Tanoue et al.[13] investigated the LV performance after aortic valve replacement (AVR) in 263 patients with three parameters, such as contractility, efficiency, and ejection fraction. They found out that afterload and LV contractility were reduced in patients diagnosed with aortic valve stenosis, while they were increased in patients diagnosed with aortic valve regurgitation after AVR. However, LV efficiency was deteriorated in patients diagnosed with aortic regurgitation due to impaired LV function, albeit LV efficiency was ameliorated after AVR in patients diagnosed with both aortic valve stenosis and aortic valve stenosis-regurgitation. Furthermore, they demonstrated that the ejection fraction was significantly reduced after AVR in all patients[13]. In addition, LV volume reduced after AVR in patients with aortic valve regurgitation, which leads to ventricular contractility. Despite all these results, they concluded that LV contractility and efficiency were excellent and satisfactory after AVR during mid-term follow-up.

In another study, which was also conducted by Tanoue et al.[24], 15 patients with annuloaortic ectasia with aortic regurgitation underwent Bentall surgery. They revealed that contractility and afterload were augmented and LV efficiency was significantly improved after Bentall procedure on mid-term follow-up.

Djokic et al.[12] reported that patients with annuloaortic ectasia were more prone to be operated earlier than those without it. Sinus Valsalva influenced the hydrodynamic of native aortic valve leaflet motion[24]. Djokic et al.[12] conducted a study with 90 patients who underwent elective Bentall procedure and investigated the LV systolic function, volume, and mass in the long-term period. They revealed that LV systolic function was increased while LV mass was reduced after the Bentall procedure on long-term follow-up (mean 117±41 months). Of those 90 patients, 66 patients were alive and four patients with acute myocardial infarction, four patients with heart failure, two patients with acute aortic dissection, and 13 patients with noncardiac causes passed away during follow-up.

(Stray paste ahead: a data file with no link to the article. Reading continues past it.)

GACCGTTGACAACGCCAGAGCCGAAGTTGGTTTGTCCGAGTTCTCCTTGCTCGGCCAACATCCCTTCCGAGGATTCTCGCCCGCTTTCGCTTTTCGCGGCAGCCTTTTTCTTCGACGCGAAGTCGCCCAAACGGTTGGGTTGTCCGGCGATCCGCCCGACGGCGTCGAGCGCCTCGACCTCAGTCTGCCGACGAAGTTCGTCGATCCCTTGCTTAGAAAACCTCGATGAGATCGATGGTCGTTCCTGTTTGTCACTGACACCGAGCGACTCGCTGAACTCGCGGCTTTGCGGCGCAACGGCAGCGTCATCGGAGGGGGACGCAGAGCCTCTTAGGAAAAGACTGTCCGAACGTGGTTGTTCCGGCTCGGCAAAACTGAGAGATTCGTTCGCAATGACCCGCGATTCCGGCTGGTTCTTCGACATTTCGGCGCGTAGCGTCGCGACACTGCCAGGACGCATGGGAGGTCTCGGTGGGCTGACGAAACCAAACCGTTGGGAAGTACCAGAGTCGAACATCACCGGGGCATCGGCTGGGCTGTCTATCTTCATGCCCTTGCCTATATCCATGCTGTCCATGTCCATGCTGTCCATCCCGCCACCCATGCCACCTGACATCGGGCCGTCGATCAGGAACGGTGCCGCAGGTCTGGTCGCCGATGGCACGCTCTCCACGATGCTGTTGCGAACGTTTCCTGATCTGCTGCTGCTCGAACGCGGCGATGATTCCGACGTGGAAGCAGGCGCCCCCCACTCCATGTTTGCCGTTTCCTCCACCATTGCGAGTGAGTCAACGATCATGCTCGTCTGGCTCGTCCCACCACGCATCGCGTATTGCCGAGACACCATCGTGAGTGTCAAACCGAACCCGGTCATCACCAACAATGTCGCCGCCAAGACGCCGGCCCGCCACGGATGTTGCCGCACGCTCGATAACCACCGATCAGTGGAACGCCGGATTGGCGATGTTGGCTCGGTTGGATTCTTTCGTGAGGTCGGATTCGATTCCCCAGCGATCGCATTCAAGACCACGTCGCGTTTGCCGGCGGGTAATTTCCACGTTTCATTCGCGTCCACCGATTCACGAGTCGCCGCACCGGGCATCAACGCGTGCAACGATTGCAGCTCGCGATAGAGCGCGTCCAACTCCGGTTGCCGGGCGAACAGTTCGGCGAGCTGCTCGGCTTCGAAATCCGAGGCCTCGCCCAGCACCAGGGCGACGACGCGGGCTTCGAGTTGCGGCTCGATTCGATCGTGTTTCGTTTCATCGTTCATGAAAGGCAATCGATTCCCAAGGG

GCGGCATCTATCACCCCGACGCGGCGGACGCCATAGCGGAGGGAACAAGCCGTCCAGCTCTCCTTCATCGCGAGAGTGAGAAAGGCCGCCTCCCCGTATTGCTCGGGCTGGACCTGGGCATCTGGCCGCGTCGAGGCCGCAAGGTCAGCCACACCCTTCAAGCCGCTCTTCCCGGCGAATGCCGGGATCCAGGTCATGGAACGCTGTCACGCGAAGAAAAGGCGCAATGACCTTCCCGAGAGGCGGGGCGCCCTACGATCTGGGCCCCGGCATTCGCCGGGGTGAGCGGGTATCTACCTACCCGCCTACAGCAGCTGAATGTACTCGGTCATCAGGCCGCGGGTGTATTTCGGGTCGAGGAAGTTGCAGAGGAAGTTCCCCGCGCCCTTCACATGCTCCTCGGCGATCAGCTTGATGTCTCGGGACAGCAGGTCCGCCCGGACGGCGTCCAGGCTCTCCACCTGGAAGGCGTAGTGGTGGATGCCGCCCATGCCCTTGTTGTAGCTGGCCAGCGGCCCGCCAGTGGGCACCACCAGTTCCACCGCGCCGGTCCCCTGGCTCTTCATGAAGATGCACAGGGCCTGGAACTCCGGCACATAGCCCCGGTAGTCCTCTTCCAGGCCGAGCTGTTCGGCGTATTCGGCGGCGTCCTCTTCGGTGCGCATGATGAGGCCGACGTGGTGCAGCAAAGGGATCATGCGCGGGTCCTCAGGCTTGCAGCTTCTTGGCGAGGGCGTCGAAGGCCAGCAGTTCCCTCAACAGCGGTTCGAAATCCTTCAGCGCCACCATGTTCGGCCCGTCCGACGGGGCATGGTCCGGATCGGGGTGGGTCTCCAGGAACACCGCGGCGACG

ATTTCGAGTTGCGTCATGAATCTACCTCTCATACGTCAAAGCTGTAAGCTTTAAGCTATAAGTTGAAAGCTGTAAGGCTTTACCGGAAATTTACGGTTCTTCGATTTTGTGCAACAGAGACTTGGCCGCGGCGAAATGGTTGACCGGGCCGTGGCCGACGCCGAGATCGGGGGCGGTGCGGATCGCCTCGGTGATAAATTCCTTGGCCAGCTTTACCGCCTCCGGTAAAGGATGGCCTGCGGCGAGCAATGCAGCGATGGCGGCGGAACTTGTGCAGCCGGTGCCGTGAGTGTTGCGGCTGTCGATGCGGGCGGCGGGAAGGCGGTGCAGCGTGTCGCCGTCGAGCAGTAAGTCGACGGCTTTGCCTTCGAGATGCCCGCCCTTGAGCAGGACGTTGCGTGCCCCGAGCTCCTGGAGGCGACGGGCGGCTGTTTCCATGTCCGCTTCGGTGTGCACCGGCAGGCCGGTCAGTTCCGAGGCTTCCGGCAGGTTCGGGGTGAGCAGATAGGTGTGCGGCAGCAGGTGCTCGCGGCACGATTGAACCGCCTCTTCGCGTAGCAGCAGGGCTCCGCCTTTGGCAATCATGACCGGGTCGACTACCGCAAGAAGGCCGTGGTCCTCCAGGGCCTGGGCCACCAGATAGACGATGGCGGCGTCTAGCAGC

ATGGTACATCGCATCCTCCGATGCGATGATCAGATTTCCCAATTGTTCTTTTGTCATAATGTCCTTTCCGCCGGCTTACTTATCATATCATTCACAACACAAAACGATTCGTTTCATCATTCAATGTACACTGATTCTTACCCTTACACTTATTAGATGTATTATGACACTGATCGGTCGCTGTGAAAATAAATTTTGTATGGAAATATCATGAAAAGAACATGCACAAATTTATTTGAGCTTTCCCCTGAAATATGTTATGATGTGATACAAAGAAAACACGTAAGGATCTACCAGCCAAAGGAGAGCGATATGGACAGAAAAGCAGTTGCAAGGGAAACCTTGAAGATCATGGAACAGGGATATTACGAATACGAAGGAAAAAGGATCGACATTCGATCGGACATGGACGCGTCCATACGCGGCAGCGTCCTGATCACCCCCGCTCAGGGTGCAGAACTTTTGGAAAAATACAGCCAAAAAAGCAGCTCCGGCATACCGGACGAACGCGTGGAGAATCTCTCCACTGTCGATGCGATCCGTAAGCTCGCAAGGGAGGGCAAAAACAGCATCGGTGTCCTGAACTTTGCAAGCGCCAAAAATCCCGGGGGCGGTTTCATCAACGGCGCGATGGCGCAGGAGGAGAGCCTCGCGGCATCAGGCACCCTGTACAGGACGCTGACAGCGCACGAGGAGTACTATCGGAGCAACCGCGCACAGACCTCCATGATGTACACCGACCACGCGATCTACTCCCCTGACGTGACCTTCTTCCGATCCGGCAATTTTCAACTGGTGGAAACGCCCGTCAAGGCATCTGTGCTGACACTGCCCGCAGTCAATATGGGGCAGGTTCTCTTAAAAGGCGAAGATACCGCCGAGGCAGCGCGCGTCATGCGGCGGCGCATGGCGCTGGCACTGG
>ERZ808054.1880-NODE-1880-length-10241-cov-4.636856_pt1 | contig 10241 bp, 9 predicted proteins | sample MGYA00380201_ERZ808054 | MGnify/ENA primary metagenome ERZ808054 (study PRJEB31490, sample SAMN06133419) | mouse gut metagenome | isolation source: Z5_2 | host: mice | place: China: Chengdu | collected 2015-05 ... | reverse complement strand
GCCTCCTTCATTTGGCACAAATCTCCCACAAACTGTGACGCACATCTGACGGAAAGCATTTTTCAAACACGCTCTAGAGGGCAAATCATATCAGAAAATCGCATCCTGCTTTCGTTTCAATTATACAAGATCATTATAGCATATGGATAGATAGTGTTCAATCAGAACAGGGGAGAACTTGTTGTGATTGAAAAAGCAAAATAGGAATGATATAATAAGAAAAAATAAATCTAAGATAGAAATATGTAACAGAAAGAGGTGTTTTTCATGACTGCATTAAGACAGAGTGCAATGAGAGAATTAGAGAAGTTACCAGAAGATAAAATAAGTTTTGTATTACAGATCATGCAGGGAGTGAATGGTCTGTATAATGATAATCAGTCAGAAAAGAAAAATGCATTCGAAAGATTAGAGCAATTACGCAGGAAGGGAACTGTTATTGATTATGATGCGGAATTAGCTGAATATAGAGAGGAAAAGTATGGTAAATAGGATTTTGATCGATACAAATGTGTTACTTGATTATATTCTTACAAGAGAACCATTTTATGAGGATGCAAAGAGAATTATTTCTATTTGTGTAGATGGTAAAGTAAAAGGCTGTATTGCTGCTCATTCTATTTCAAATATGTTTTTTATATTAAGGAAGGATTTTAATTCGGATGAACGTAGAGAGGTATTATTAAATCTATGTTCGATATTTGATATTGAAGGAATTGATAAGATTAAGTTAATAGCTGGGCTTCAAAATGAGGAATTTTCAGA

Jiang et al.[25] reported that the mean LV end-diastolic diameter reduced, while ejection fraction was increased after Bentall procedure in six patients. Our study shows similar results to those: postoperative LVEF was increased and LV end-systolic and end-diastolic diameters and left atrial diameter were significantly reduced after index surgery.

In addition, flanged Bentall technique is presumed to be an effective way to decrease postoperative bleeding from proximal anastomosis, and the flexibility and elasticity of the aortic annulus can be preserved, which reduces the tension. The advantage of mechanical composite valved graft is durability and it reduces reoperations due to aortic valve insufficiency[25]. The advantages of valve-sparing procedures, such as David reimplantation and Yacoub remodeling techniques, are avoiding anticoagulation therapy and reducing mechanical valve endocarditis and long-term risk of anticoagulation therapy[26]. However, no difference was found in terms of ventricular function and LV end-diastolic volume between these techniques. The mortality rate of patients with mechanical valve was found to be higher at the 10-year follow-up period, although there was no difference in mortality in their 5-year follow-up[26,29].

In our experience and surgical notion, we believe that flanged procedure provides lower anastomatic hemorrhage and pseudoaneurysm than button procedure, and that internal organs are better preserved at 18ºC. We did not dare to cool down below 18ºC due to further elongation of surgery to prevent and reduce the destruction of blood cells as much as possible.

This study has a number of limitations worth noting. Firstly, we conducted a retrospective study, including patients who underwent flanged or button Bentall procedure and some factors may have changed during long-term follow-up. Secondly, the number of patients included in our study may be relatively small compared to other studies. Thirdly, it’s a single-center design. Fourthly, only diameters and ejection fraction values were available, except ventricular volumes and LV mass, in this retrospective study. And finally, the effect of drugs was not examined on LV function.

CONCLUSION

The Bentall procedure significantly improved LV systolic function and condition and decreased LV end-systolic and end-diastolic diameters and left atrial diameter on long-term follow-up, based on the transthoracic echocardiography. The Bentall procedure can be performed with reasonable mortality and morbidity rates on long-term follow-up.

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Authors' roles & responsibilities

SBD Writing, design, analysis; final approval of the version to be published

MKD Substantial contributions to the conception or design of the work; final approval of the version to be published

SMY Interpretation of data for the work; final approval of the version to be published

UY The acquisition; final approval of the version to be published

MMG Substantial contributions to the conception or design of the work; final approval of the version to be published

MP Substantial contributions to the conception or design of the work; final approval of the version to be published

FK Writing; final approval of the version to be published

HTK Analysis; final approval of the version to be published

Article receive on Wednesday, April 10, 2019

Article accepted on Wednesday, June 26, 2019